Also, the post to paypal didn't work when debugging locally. The page would open, but none of the post parameters were going across. Figured it was a local browser setting, and it worked when running from the live host, so I didn't dig any further on that one.

Thursday, November 5, 2009

International Project Management Day

Attending IIL's International Project Management Day webcast. (on a 10 min break) The topic is 'sustainability'. They are taking Sustainability in a broader view of creating projects that survive the pm, team, etc. as well are sustainable in an environmental, employee and business sense. I'm glad they are not hyper-focusing on the 'environment' as some of the recent PM Network magazine issues have. (The environment is dead! Long live the environment!)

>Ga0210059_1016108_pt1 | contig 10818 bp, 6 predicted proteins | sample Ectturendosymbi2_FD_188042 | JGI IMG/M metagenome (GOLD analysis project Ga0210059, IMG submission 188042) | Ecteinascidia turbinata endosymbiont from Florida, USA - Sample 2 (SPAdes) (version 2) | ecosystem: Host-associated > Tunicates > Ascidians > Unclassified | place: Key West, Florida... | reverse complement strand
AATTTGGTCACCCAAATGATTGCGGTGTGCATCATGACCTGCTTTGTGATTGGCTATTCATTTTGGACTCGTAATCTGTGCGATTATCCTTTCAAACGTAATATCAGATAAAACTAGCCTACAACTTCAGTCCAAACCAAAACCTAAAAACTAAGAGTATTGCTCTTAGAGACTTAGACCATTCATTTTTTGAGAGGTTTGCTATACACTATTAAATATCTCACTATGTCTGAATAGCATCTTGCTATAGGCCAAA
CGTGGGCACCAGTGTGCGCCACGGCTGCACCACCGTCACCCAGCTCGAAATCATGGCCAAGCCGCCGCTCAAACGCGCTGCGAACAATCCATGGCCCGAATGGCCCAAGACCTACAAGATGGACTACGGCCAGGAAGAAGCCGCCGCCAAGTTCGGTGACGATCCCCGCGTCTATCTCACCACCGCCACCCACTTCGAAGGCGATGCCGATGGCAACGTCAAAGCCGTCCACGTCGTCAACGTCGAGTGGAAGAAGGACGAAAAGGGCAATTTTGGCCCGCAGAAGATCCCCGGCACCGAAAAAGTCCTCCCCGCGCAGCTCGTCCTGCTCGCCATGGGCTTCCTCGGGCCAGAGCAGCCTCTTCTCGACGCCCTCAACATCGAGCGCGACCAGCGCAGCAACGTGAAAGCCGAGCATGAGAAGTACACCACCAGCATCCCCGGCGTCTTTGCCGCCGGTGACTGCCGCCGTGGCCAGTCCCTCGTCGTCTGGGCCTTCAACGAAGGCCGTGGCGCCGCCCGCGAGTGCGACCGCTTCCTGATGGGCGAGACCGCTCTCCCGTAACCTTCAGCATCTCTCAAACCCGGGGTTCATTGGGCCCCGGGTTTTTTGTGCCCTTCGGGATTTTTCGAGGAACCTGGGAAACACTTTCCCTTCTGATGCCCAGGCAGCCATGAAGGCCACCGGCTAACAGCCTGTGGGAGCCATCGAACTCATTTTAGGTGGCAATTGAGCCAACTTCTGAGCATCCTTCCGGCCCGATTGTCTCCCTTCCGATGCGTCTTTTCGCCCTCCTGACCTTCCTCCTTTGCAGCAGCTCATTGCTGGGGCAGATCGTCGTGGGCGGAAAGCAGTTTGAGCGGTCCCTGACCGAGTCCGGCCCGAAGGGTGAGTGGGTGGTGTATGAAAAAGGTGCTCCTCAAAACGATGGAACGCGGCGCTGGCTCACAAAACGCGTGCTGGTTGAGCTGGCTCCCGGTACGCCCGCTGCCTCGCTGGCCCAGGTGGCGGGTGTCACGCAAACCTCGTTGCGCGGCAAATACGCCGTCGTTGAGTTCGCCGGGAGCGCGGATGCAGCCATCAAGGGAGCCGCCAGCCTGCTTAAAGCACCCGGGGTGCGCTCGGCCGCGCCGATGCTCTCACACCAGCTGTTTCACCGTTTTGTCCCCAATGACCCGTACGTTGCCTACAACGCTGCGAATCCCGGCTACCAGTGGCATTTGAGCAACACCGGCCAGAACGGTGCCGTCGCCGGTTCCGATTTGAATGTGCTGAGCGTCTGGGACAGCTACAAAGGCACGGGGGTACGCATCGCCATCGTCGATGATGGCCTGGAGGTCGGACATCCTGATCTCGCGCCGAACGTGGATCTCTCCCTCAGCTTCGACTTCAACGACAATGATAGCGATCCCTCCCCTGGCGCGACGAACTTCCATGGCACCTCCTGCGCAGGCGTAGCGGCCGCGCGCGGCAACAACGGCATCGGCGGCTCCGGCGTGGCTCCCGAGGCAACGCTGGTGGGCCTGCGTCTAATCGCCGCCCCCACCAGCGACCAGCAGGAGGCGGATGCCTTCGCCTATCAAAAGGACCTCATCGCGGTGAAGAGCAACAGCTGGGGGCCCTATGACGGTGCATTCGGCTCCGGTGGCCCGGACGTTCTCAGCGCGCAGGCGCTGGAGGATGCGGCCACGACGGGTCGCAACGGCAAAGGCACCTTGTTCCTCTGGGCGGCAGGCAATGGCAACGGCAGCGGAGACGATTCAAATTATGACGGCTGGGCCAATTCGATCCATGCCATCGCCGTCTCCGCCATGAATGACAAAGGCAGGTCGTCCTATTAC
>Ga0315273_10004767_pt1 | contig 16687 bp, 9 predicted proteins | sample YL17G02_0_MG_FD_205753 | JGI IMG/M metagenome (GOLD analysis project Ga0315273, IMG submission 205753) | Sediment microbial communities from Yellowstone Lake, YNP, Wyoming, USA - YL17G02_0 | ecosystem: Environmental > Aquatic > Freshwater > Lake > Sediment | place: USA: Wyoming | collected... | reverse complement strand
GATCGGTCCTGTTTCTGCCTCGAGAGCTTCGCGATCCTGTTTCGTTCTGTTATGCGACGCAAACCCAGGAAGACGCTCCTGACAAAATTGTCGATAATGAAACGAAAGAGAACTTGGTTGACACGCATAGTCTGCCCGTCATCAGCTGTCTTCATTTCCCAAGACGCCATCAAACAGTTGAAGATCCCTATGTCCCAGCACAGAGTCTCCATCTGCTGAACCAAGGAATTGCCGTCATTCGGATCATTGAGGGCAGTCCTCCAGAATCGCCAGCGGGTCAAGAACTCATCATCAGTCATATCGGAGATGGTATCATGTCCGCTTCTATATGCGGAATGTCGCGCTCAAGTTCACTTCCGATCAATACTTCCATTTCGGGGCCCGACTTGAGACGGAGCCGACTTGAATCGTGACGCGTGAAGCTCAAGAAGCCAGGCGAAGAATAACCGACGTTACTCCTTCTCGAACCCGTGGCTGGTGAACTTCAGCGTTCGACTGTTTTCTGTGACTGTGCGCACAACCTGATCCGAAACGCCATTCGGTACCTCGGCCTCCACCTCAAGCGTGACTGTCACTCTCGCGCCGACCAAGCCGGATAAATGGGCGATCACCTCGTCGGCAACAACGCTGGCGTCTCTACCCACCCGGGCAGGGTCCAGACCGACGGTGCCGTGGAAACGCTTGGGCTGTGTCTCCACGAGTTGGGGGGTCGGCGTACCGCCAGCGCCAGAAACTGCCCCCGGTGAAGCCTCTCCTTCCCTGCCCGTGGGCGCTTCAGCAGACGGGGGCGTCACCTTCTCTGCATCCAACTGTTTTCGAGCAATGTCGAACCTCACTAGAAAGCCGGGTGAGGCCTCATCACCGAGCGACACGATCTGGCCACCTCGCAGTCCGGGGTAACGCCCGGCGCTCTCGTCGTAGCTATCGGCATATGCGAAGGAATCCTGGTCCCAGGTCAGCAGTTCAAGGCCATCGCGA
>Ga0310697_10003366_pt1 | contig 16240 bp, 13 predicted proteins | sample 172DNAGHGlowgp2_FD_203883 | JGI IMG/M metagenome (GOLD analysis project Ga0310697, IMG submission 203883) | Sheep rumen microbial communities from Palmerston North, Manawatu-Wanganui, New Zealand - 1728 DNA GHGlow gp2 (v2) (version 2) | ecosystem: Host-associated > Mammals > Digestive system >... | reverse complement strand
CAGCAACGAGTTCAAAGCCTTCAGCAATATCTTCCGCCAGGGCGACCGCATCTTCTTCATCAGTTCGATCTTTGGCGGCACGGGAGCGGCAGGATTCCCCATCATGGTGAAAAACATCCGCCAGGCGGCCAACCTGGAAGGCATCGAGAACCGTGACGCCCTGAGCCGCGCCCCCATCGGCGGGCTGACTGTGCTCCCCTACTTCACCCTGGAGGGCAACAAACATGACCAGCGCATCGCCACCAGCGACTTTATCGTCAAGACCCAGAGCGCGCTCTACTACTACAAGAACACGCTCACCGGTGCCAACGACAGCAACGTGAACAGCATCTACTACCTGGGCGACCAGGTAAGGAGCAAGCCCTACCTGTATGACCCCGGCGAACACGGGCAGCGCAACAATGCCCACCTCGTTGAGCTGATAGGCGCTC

Bonnie Nixon, Hewlett Packard, had a interesting quote as she took on her role on a project as to 'make herself dispensible'.

Friday, October 23, 2009

Word-Bitmap Converter

A tool I wrote eons ago (around 2002-2003 ish) has been listed at softpedia - Word Bitmap Converter.

Back before Office 2007, when a print screen was pasted into Word, it would store it as a bitmap, and the file size could increase dramatically. The Word Bitmap Converter went through the document, and converted each image to a jpeg, typically at limited or no noticable lower quality.

Thursday, September 10, 2009

TechNet Script Center